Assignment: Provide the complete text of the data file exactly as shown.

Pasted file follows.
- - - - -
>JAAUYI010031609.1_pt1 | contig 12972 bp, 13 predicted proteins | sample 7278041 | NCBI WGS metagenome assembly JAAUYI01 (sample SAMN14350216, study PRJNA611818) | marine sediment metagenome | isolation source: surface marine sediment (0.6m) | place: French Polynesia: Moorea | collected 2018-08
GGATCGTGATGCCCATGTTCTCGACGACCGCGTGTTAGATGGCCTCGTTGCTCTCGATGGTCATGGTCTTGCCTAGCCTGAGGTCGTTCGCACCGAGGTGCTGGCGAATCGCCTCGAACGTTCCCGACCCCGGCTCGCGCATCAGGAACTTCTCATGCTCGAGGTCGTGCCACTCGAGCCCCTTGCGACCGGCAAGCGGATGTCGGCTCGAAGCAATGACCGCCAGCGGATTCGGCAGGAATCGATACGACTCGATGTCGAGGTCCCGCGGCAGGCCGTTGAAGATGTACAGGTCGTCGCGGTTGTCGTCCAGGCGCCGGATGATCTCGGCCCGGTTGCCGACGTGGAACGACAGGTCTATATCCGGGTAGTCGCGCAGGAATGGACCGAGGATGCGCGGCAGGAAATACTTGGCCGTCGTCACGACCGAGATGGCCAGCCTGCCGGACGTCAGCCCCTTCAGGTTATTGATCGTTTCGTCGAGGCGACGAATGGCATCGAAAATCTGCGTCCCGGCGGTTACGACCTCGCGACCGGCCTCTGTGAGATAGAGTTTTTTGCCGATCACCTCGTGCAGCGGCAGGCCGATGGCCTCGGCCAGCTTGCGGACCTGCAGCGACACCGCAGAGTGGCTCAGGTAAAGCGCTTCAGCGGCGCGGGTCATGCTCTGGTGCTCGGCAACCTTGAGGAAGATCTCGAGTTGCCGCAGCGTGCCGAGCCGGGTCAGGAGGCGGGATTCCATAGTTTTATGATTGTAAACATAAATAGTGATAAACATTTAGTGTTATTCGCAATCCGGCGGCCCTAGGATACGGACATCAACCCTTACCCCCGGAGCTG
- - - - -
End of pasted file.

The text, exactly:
>JAAUYI010031609.1_pt1 | contig 12972 bp, 13 predicted proteins | sample 7278041 | NCBI WGS metagenome assembly JAAUYI01 (sample SAMN14350216, study PRJNA611818) | marine sediment metagenome | isolation source: surface marine sediment (0.6m) | place: French Polynesia: Moorea | collected 2018-08
GGATCGTGATGCCCATGTTCTCGACGACCGCGTGTTAGATGGCCTCGTTGCTCTCGATGGTCATGGTCTTGCCTAGCCTGAGGTCGTTCGCACCGAGGTGCTGGCGAATCGCCTCGAACGTTCCCGACCCCGGCTCGCGCATCAGGAACTTCTCATGCTCGAGGTCGTGCCACTCGAGCCCCTTGCGACCGGCAAGCGGATGTCGGCTCGAAGCAATGACCGCCAGCGGATTCGGCAGGAATCGATACGACTCGATGTCGAGGTCCCGCGGCAGGCCGTTGAAGATGTACAGGTCGTCGCGGTTGTCGTCCAGGCGCCGGATGATCTCGGCCCGGTTGCCGACGTGGAACGACAGGTCTATATCCGGGTAGTCGCGCAGGAATGGACCGAGGATGCGCGGCAGGAAATACTTGGCCGTCGTCACGACCGAGATGGCCAGCCTGCCGGACGTCAGCCCCTTCAGGTTATTGATCGTTTCGTCGAGGCGACGAATGGCATCGAAAATCTGCGTCCCGGCGGTTACGACCTCGCGACCGGCCTCTGTGAGATAGAGTTTTTTGCCGATCACCTCGTGCAGCGGCAGGCCGATGGCCTCGGCCAGCTTGCGGACCTGCAGCGACACCGCAGAGTGGCTCAGGTAAAGCGCTTCAGCGGCGCGGGTCATGCTCTGGTGCTCGGCAACCTTGAGGAAGATCTCGAGTTGCCGCAGCGTGCCGAGCCGGGTCAGGAGGCGGGATTCCATAGTTTTATGATTGTAAACATAAATAGTGATAAACATTTAGTGTTATTCGCAATCCGGCGGCCCTAGGATACGGACATCAACCCTTACCCCCGGAGCTG